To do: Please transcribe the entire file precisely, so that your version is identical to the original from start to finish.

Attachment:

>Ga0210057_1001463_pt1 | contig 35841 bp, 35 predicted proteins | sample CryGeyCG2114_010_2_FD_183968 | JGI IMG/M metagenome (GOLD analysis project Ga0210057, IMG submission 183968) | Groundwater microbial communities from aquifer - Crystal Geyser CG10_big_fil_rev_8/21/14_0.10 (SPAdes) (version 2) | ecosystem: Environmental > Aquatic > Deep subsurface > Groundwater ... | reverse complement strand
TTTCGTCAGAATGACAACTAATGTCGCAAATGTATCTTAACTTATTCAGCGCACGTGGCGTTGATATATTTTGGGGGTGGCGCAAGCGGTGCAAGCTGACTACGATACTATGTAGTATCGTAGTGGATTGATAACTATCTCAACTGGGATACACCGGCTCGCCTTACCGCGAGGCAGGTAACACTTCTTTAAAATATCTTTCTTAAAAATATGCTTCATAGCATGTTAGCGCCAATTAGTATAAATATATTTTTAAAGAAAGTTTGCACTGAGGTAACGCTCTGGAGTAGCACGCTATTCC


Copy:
>Ga0210057_1001463_pt1 | contig 35841 bp, 35 predicted proteins | sample CryGeyCG2114_010_2_FD_183968 | JGI IMG/M metagenome (GOLD analysis project Ga0210057, IMG submission 183968) | Groundwater microbial communities from aquifer - Crystal Geyser CG10_big_fil_rev_8/21/14_0.10 (SPAdes) (version 2) | ecosystem: Environmental > Aquatic > Deep subsurface > Groundwater ... | reverse complement strand
TTTCGTCAGAATGACAACTAATGTCGCAAATGTATCTTAACTTATTCAGCGCACGTGGCGTTGATATATTTTGGGGGTGGCGCAAGCGGTGCAAGCTGACTACGATACTATGTAGTATCGTAGTGGATTGATAACTATCTCAACTGGGATACACCGGCTCGCCTTACCGCGAGGCAGGTAACACTTCTTTAAAATATCTTTCTTAAAAATATGCTTCATAGCATGTTAGCGCCAATTAGTATAAATATATTTTTAAAGAAAGTTTGCACTGAGGTAACGCTCTGGAGTAGCACGCTATTCC